Faceless

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Status: Finished  |  Genre: Mystery and Crime  |  House: Booksie Classic
Two women, one virtuous, the other murderous, tear their friendship apart.

Submitted: September 08, 2016

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Submitted: September 08, 2016

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Faceless

By Joseph Logsdon

The image in the photograph, that image of sadness and grief, stared back at Cheryl, undeniably the only person who actually cared about the many tragedies of the past. The image was of a woman, one who remained dead and without justice. Cheryl’s eyes, her face, her smile, transcended beyond the boundaries of actual existence, all the way to a place of morbid curiosity, somewhere where there could be no peace, kindness, or rest. She looked into the mirror, her blonde hair glowing bright, and thought about all of her regrets, mainly the ones that forced her to think about the morality of her actions. Her skin, weak and gaunt, just barely managed to provoke a response from the eye. She leaned against the wall, not quite satisfied with her body, and even less satisfied with her life, which had been far from a fairy tale, with every moment seemingly another exercise in misery.

Without warning, a pair of hands wrapped themselves around her shoulder, pleasurable sensations throughout, with no pain even remotely present. There was a whisper in one ear, almost instantly followed by the other, cold air quickly reaching her skin, finally to the point of pure exhilaration, closely related to the excitement and pure ecstasy within her mind, behind which lurked despair and loneliness. There was a tingling in her heart, calm at the very start, accelerated by the passion between the two women, the sight of which truly captivated the shared passion.

“Outside of some miracle, I don’t see things getting better, at least not within the next few months, when things are predicted to get really bad, worse than the way things were before, with people standing in the street, shouting things like, ‘Give us a job,’ or stuff like, ‘Enough talk, more action.’ What’s wrong with me? Am I not beautiful? I’m in a burlesque show, basically the equivalent of a whorehouse, only without the carnal nature that exists within all of us,” she complained, sighing heavily.

“Just a little longer, a month at the most, and you’ll be free of all of this,” Helen said, doubt in her voice.

“What makes you think so?”

“A girl like you, who wouldn’t want to give you a job?”

“What’s that supposed to mean?”

Helen smiled, almost sinister with the way she stroked Cheryl’s neck, completely aroused by the perfume in the air, a sensation that blinded her ability to see any type of reason. The two women stood in the dimly lit room, one full of fear and uncertainty, the other full of desire and aggression, with almost no emotional distance between them. Helen continued to breathe against her neck, more concerned with desire than being a good friend.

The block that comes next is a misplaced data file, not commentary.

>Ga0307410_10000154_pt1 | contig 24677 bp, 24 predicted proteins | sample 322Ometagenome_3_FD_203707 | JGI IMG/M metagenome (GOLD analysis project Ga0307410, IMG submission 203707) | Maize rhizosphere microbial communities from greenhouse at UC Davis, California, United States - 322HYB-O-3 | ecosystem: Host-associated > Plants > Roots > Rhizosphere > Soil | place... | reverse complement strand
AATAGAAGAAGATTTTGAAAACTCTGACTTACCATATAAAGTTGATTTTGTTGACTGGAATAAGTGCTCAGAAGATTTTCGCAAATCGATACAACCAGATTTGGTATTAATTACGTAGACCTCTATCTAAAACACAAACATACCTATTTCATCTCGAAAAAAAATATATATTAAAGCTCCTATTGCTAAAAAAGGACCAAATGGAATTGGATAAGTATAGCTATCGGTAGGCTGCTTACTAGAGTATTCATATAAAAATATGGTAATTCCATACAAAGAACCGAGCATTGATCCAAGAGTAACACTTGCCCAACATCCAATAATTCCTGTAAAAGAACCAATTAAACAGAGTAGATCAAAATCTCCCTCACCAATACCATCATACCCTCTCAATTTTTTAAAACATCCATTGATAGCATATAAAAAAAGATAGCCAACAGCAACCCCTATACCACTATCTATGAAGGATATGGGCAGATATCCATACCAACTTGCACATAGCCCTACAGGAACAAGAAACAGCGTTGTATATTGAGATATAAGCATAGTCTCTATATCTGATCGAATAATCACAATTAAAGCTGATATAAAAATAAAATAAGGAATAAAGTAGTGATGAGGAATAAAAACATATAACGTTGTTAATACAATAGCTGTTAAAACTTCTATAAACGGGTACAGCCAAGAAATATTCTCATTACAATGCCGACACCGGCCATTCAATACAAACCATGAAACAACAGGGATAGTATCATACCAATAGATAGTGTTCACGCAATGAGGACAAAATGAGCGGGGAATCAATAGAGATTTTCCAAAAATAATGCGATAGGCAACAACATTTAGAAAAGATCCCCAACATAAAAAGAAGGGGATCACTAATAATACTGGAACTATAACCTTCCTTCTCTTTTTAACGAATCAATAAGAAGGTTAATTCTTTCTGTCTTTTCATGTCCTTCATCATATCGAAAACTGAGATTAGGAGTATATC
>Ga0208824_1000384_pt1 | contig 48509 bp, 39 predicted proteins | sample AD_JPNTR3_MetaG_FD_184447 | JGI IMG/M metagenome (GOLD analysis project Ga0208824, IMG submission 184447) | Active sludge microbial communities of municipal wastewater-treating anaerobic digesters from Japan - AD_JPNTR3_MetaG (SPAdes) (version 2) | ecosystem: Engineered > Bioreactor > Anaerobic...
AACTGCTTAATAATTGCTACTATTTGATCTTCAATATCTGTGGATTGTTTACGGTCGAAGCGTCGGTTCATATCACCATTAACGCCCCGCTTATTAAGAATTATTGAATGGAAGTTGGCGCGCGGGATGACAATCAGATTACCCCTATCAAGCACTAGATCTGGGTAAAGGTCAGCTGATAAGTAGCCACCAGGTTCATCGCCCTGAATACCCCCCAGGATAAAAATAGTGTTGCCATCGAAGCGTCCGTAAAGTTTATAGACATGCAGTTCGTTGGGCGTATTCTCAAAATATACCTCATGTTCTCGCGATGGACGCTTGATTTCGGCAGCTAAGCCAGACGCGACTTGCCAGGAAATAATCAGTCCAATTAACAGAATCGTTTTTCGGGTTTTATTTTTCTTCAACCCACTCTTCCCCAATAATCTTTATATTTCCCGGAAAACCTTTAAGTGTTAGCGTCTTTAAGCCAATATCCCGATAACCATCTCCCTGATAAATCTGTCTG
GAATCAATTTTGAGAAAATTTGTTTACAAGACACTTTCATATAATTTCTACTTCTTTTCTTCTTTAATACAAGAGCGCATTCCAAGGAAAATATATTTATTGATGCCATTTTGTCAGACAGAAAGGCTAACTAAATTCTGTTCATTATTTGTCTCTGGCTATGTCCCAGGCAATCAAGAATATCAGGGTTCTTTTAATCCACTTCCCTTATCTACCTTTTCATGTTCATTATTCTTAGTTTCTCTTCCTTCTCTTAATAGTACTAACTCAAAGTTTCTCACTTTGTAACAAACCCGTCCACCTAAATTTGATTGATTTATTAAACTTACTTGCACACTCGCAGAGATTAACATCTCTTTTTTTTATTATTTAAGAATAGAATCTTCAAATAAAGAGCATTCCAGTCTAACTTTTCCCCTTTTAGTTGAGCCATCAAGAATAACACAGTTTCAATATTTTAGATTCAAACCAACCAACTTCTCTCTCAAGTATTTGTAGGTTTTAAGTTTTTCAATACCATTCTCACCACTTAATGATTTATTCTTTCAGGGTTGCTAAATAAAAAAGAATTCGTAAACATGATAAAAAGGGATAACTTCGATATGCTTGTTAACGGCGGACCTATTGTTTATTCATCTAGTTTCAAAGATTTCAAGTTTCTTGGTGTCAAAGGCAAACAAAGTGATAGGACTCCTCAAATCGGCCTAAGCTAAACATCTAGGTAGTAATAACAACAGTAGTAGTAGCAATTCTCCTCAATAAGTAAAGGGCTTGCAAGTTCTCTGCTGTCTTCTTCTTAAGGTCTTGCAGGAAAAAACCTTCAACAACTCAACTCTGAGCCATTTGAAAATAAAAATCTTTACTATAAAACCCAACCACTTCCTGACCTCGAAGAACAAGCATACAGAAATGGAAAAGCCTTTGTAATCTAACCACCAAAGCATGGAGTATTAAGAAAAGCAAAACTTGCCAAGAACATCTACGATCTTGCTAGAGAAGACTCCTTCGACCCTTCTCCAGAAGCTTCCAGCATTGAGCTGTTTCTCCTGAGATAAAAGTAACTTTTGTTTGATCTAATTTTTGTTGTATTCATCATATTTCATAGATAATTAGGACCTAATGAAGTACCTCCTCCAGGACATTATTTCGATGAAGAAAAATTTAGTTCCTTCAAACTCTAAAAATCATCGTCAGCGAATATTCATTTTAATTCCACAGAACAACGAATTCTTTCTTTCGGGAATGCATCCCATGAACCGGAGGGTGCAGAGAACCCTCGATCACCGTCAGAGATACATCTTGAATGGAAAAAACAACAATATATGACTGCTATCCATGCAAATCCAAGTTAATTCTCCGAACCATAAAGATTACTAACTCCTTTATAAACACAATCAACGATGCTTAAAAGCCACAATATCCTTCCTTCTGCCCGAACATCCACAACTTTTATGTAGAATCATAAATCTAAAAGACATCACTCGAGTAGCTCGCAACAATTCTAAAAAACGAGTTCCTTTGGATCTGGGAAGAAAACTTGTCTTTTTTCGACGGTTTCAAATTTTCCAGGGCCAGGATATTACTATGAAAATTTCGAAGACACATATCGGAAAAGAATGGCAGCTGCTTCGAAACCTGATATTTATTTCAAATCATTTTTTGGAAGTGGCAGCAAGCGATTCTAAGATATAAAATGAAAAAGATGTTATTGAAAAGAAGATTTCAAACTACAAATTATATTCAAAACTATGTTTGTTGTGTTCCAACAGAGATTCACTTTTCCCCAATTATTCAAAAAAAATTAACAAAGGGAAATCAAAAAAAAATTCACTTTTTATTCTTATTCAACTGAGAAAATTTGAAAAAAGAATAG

“You are, if you don’t mind me saying so, one of the most spectacular, I would even say wondrous, really wondrous, women I’ve ever met. I just look at you, the way you dress, how you carry yourself, and just think to myself, often quite stupidly, ‘Just for one day, no more than that, I would like to be you.’ This sounds foolish, ignorant even, but I can’t help it,” she cried.

“Is this true?”

“It’s true, all of what I have told you,” she answered.

“I’m just a regular woman, living a normal life, in a common world, desperate for love and acceptance, specific to my own needs and wants, requited and true, so as to be happy and content, never lonely or unsatisfied. I go from place to place, consistent over my failures, rather than a slave to them. Helen, as much as I like you, we’re very different people, with different goals and ambitions, quite a few of which need not be spoken,” she uttered.

“What differences, may I ask? We have the same friends, and that’s not including all of our similarities, such as the way we dress, think, feel, one and the same,” she said, her voice unsteady and shaken.

“What’s gotten into you?”

“It’s not enough to just be with you, I have to be you,” she remarked.

Quite startled and surprised, Cheryl pulled away from Helen, backing into the corner, very confused by her friend’s demeanor. She looked down at the photograph, the one in the newspaper, a realization finally reaching her brain. The woman had brown hair, blue eyes, pale skin, every feature Helen possessed, with the exception of emotion or feeling. Helen glided towards her, virtually no sentiment even remotely present. Cheryl felt her lips quiver, defenseless against Helen’s powerful embrace, a lovely precision that left her speechless, incapable of resisting even the slightest touch.

“She was so lovely, that girl in the photograph, just as you are lovely. I’ve worn her face for two, maybe three weeks, as carefully and as convincing as any other face, but not unlike other moments in my life, I was disappointed. I think your face, yours, not any other, is the perfect mix of virtue, softness, sweetness, a little touch of allure, all brought together by those lovely eyes and ears, quite possibly the most important features out of all of them. They’ll be mine, mine alone,” she remarked, a crazed expression on her face.

“It’s not possible, any of what you say,” she cried, lowering her head.

“Not only possible, it’s practically already done,” Helen said, pulling a knife out of her pocket.

The End

 

 

 

 


© Copyright 2017 JL reaper. All rights reserved.

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